Offspring, young, progeny, issue, descendant, posterity are comparable when they mean those who follow in direct parental line.
Offspring applies to those who are by birth immediately related to a parent; the term does not necessarily apply to human beings, for it may refer to animals or sometimes to plants.
Young is used most often of the offspring of animals.
Progeny usually applies to the offspring of a father or a mother or of both; the term more often refers to those of human parentage, but it is used occasionally of the offspring of animals and plants.
In comparison with offspring, however, it has somewhat extended use, being sometimes applied to those who trace their ancestry more remotely or to those who are the spiritual or intellectual successors of a great man.
Issue, chiefly a legal term, is more abstract than the preceding terms and is used merely to call attention to the fact that a union has or has not reproduced its kind.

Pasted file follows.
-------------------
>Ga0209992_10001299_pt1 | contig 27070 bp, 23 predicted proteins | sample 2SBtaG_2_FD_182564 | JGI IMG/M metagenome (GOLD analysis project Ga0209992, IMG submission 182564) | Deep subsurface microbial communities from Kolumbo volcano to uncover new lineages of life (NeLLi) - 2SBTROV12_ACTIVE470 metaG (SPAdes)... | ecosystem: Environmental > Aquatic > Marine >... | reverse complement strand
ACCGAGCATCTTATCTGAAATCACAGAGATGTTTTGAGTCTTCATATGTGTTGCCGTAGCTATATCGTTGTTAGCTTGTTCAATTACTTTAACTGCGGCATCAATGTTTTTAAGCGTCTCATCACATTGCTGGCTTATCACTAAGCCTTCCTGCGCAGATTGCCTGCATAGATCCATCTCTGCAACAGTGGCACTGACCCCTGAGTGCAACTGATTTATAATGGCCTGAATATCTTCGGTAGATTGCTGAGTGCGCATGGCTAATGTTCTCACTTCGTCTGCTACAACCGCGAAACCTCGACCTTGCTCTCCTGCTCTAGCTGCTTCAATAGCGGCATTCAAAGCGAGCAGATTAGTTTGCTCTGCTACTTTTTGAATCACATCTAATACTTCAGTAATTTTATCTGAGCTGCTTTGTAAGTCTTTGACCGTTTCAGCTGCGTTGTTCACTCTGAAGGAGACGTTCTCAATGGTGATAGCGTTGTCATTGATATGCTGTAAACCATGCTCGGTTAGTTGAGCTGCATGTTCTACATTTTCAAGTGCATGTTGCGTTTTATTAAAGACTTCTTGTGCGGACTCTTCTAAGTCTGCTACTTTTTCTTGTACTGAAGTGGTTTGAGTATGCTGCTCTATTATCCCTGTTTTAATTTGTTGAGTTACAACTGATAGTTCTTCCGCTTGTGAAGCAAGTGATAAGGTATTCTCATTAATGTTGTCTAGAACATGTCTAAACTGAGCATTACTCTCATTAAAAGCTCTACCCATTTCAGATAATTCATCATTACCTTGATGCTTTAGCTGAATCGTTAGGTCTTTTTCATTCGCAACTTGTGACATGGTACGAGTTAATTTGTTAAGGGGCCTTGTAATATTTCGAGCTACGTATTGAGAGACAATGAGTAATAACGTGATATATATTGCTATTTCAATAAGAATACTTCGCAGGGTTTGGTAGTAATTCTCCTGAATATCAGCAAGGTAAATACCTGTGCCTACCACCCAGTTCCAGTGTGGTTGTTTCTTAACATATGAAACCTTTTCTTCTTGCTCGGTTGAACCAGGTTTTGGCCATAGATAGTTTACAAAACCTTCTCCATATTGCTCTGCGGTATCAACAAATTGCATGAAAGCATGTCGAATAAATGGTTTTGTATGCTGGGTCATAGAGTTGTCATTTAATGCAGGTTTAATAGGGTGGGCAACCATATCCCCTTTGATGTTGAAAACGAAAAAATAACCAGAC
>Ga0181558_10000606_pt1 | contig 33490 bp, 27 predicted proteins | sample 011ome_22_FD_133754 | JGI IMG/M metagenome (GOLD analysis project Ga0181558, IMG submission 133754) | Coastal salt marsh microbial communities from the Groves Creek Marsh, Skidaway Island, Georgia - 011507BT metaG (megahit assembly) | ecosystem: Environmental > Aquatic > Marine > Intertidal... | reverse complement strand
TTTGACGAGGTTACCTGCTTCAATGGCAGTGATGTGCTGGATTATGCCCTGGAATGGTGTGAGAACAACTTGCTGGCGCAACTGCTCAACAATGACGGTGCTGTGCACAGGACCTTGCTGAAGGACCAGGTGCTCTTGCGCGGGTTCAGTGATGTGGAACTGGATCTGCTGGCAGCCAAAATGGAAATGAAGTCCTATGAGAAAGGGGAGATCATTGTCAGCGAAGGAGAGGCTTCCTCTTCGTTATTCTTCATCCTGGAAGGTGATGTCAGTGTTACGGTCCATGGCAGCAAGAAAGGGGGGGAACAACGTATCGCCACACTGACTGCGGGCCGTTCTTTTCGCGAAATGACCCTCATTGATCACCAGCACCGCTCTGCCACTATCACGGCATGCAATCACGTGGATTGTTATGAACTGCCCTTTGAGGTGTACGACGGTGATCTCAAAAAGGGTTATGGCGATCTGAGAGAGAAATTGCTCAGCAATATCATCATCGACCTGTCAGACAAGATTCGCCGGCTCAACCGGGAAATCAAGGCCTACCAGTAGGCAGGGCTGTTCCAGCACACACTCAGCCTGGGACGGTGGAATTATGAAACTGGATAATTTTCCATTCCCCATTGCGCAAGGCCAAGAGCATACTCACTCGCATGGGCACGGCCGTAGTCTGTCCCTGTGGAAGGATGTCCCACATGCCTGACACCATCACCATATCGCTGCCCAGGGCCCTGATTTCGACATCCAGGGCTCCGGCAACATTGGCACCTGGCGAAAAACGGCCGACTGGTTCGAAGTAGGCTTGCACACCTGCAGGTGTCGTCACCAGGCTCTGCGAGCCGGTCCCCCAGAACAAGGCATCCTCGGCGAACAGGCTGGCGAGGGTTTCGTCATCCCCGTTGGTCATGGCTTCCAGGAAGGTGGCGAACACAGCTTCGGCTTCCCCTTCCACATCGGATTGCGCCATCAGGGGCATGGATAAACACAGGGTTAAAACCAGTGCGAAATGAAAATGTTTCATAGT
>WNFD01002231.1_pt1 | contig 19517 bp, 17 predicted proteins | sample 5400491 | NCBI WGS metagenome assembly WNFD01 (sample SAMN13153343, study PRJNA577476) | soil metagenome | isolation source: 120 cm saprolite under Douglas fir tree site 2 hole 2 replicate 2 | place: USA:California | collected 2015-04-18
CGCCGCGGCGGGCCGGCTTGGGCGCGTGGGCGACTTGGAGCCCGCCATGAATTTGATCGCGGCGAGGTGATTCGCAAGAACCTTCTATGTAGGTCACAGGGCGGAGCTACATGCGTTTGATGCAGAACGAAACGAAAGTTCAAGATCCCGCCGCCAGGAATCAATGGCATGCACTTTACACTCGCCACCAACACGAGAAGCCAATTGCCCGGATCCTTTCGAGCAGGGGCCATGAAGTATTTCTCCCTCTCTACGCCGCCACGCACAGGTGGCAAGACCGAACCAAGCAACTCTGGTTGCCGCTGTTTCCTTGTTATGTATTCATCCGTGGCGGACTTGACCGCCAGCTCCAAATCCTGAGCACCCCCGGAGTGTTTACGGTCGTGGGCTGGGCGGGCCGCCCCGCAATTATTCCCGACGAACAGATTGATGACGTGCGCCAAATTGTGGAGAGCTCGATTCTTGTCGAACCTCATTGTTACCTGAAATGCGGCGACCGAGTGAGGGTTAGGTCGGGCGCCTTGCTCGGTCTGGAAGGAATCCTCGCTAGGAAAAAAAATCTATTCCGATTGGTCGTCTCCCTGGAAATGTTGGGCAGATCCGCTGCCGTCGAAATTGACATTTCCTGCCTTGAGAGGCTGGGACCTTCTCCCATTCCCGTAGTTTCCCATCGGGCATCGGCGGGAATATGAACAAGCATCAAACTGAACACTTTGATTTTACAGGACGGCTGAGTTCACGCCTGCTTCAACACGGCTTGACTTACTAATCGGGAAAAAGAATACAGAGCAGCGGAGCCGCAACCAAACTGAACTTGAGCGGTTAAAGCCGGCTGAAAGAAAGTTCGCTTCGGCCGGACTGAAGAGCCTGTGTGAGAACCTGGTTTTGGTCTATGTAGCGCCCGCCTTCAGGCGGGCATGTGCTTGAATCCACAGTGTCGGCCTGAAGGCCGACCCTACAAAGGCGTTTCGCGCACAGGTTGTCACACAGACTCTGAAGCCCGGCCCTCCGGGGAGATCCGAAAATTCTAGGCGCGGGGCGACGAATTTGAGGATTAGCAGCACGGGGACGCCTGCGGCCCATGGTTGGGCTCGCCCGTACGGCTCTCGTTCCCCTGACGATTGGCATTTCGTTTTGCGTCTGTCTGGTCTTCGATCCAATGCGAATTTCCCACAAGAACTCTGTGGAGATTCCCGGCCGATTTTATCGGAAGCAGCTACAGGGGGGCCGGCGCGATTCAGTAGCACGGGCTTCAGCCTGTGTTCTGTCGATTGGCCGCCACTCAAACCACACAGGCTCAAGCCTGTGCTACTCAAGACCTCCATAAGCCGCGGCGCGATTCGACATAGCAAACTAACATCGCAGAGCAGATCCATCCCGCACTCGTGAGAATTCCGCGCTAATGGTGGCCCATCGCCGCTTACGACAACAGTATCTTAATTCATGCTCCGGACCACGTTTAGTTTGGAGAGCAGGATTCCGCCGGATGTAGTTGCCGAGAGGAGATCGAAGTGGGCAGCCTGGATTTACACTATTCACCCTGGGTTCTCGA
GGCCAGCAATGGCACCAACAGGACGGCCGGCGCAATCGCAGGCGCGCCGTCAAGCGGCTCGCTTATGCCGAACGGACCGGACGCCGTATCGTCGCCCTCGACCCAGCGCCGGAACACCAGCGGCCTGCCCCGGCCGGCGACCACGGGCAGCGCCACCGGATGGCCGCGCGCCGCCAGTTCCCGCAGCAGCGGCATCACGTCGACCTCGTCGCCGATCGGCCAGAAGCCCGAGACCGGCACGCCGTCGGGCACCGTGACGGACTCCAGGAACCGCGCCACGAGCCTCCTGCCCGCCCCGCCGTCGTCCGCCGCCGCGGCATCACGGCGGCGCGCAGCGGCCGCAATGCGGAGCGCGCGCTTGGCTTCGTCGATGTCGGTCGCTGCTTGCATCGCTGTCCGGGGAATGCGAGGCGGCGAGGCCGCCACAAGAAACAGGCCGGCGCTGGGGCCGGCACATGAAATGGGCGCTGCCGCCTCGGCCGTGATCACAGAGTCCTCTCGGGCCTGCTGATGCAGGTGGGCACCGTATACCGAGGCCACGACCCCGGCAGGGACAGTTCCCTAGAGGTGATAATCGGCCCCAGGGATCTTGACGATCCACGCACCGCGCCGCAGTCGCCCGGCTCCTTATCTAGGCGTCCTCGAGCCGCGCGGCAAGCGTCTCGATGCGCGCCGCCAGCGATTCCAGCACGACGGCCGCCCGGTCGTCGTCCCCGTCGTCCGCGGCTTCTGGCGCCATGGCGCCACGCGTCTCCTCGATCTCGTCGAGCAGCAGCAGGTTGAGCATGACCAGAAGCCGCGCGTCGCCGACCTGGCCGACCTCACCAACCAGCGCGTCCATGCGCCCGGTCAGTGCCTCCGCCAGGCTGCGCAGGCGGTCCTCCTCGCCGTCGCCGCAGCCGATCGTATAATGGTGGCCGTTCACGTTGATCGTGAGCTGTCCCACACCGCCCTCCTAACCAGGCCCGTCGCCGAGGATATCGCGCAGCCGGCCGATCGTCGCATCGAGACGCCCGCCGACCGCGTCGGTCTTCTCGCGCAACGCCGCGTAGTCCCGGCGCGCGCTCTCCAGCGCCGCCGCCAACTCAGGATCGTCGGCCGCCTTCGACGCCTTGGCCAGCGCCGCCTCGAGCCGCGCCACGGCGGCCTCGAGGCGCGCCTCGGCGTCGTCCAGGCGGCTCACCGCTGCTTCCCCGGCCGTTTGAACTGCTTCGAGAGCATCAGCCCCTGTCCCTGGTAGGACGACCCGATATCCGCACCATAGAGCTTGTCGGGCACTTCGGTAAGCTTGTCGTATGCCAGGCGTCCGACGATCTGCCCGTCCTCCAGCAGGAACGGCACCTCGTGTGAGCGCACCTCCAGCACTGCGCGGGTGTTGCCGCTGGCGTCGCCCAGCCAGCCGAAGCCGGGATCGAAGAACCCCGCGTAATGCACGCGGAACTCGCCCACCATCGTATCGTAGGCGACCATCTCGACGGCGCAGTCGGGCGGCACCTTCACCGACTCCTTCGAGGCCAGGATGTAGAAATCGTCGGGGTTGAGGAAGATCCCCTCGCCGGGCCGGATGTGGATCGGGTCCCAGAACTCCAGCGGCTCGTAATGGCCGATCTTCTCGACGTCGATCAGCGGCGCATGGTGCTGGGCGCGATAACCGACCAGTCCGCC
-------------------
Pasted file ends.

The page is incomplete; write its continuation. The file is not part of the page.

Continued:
Descendant, on the other hand, applies to anyone who has or, in the plural, to all who have a right to claim relationship with a person as an ancestor in direct line; the degree of nearness does not matter, but the relationship of each as child, grandchild, great-grandchild, and so on must exist.
Posterity differs from descendants only in connoting all the descendants of a common ancestor.
The term is also often used of the generations that come after a person, a race, or a people.